In this post, we’ll see what Epsom salt or magnesium sulfate does to tomato plants and what it cannot do.
The plants will be stronger, fuller, their leaves do not turn yellow, and the fruits are larger. Epsom salt is ideal for soils low in magnesium and sulfur.
Let’s get started to find out the full benefits of Epsom salt for fertilizing tomatoes and the little caveats!
- Quick Answer: Epsom Salt to Tomato Plants
- What is Epsom Salt?
- Do Tomato Plants Benefit from Epsom salt?
- What does Epsom salt do for tomatoes? 3 Benefits
- The Myths: What Epsom Salt Cannot Do
- How to Apply Epsom Salt to Plants (Step by Step Method)
- How much Epsom salt does your tomato plant need?
- Epsom salt for Acute Magnesium Deficiency
- How to use Epsom salt as fertilizer
What is Epsom Salt?
Epsom salt is also known as “magnesium sulfate” and is mostly offered in solid form. In pharmacies, it is usually offered as a white, crystalline powder or in the form of shiny, colorless crystals.
For several centuries, it has been renowned for its many health benefits for direct human consumption.
It is also beneficial for the garden and, more particularly, for the vegetable patch. Like us, plants sometimes lack the nutrients to thrive.
Do Tomato Plants Benefit from Epsom salt?
Tomato plants can benefit a lot from Epsom salt. This magnesium sulfate promotes growth and keeps pests away.
To analyze, tomato plants grow well in loose soil such as sandy and loamy soil. Magnesium is a requirement for plants to grow. It is usually found in sufficient quantities in the soil.
However, in sandy soils, the magnesium is easily washed out of the soil by precipitation. An annual loss of around three grams per square meter usually occurs.
In loamy soils, the loss is usually less because the magnesium can accumulate on the clay minerals it contains. However, it is usually quickly noticeable when the plants are receiving too little magnesium.
With a magnesium deficiency, not enough chlorophyll will be produced. Remember in biology classes? Chlorophyll is essential in photosynthesis as it produces green pigments.
So, the following symptoms may occur:
- Poor stunted poor growth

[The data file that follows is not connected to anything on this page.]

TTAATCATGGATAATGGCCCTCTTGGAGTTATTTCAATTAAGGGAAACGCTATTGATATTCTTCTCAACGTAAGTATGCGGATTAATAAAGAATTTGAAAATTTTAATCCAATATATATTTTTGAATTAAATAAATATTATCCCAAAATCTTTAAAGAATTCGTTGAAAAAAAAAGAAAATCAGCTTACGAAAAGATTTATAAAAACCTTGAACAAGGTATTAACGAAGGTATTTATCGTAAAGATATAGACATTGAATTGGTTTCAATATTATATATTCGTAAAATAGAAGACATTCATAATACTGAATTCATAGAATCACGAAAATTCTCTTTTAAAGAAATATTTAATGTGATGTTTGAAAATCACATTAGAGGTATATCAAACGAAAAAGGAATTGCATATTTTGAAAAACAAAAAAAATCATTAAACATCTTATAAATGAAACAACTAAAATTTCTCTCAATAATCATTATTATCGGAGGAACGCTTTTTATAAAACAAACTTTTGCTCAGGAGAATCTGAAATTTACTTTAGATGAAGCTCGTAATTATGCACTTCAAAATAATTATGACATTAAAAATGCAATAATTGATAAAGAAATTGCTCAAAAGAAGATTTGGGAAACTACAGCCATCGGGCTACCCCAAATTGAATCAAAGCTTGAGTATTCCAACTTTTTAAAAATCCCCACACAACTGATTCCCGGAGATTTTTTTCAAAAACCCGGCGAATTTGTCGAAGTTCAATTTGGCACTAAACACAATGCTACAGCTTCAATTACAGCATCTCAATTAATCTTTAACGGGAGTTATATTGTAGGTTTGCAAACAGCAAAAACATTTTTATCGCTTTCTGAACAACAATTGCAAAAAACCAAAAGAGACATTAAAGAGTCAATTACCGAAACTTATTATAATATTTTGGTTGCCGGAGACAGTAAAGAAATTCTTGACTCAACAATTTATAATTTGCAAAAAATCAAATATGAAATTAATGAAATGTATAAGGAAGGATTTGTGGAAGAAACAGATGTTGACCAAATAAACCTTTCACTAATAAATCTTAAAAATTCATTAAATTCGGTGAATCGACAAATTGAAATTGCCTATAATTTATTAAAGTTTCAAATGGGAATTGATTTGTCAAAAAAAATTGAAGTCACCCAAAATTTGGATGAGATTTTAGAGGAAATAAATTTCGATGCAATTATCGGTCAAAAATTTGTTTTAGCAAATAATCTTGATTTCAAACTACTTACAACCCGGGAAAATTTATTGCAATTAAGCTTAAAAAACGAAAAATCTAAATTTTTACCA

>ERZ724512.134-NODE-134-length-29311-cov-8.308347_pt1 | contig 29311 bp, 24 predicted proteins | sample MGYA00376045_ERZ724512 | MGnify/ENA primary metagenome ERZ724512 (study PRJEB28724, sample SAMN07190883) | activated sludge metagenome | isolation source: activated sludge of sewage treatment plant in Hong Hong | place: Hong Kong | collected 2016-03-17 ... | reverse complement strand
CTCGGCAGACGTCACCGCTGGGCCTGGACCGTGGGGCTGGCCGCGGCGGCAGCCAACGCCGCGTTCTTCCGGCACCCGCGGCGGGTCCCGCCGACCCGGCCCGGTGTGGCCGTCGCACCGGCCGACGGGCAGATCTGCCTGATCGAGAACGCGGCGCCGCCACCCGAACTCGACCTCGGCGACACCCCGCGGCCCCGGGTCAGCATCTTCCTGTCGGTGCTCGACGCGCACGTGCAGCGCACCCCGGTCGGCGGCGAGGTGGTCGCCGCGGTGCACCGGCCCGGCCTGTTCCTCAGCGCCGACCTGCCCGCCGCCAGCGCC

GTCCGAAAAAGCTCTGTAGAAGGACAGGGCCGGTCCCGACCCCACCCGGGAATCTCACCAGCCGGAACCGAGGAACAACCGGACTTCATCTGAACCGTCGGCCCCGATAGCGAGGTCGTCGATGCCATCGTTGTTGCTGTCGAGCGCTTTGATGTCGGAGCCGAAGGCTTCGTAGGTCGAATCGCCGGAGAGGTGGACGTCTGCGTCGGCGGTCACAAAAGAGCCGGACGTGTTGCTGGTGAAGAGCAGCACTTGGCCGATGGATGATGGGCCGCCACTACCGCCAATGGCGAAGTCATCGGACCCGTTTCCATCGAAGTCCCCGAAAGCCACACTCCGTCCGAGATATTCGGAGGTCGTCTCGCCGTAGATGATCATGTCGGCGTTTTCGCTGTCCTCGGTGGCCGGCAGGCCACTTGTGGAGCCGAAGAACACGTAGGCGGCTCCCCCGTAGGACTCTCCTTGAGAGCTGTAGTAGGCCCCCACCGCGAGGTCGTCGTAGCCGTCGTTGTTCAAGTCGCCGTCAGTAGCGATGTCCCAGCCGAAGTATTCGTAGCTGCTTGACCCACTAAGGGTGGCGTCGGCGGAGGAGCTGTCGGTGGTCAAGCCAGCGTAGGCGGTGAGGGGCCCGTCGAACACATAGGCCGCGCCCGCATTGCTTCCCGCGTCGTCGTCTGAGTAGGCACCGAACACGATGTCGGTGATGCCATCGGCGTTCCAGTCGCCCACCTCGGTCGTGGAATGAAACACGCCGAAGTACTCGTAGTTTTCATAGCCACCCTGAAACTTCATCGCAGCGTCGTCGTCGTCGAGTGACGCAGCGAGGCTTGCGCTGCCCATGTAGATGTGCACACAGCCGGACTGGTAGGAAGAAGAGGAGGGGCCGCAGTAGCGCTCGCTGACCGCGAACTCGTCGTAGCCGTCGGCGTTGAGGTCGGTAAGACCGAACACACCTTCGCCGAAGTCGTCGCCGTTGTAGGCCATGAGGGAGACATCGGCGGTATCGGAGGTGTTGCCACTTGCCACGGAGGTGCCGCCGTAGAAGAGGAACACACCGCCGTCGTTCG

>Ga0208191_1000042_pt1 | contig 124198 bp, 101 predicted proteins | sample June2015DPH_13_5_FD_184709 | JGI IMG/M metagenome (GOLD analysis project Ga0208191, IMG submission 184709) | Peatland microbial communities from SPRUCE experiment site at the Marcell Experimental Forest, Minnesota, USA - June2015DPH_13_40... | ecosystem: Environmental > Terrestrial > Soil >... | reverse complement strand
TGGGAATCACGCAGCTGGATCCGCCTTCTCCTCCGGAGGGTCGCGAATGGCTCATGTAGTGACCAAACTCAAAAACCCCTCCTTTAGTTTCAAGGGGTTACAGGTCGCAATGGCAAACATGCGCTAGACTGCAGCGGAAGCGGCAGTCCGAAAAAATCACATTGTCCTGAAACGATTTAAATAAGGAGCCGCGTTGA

- Leaves turn yellow
- Later, the leaves turn rusty brown
What does Epsom salt do for tomatoes? 3 Benefits
Here are some of the key benefits of Epsom salt on tomato plants.
1. Fixes yellow leaves and mottling patterns
Some of the signs of magnesium deficiency in tomatoes are yellowish leaves and the appearance of mottling patterns with green veins.
After all, magnesium is essential for photosynthesis and a central component of chlorophyll. Epsom salt is ideal for acute magnesium deficiency.
With Epsom salt, your tomato plants will benefit from the high magnesium content.
Magnesium is involved in the build-up of sugars, from which the plants, in turn, produce cellulose and other endogenous substances.
2. Epsom salt for tomato plant growth
You can also put a large teaspoon of salt at the foot of tomato plants to boost the roots. With each watering or rain, the salt will penetrate the soil.
This application, once every month, is ideal for tomato plants, peppers, and even for roses as it boosts their growth. Epsom salt also makes tomatoes juicier and sweeter.
Also, if there is a suspicion of a magnesium deficiency, tomatoes can be fertilized quickly and easily with Epsom salt. The use of Epsom salt can correct the stunted growth caused by a deficiency in magnesium.
Plants love magnesium because it strengthens the cell structure, and if it has a stronger cell structure, it will produce more yield, and it’s more disease resistant.
Since Epsom salt is easily soluble in water, it is advisable to use it in liquid form in a one percent Epsom salt solution.
For this purpose, about 10 grams of Epsom salts are mixed with one liter of water and then sprayed directly onto the leaves.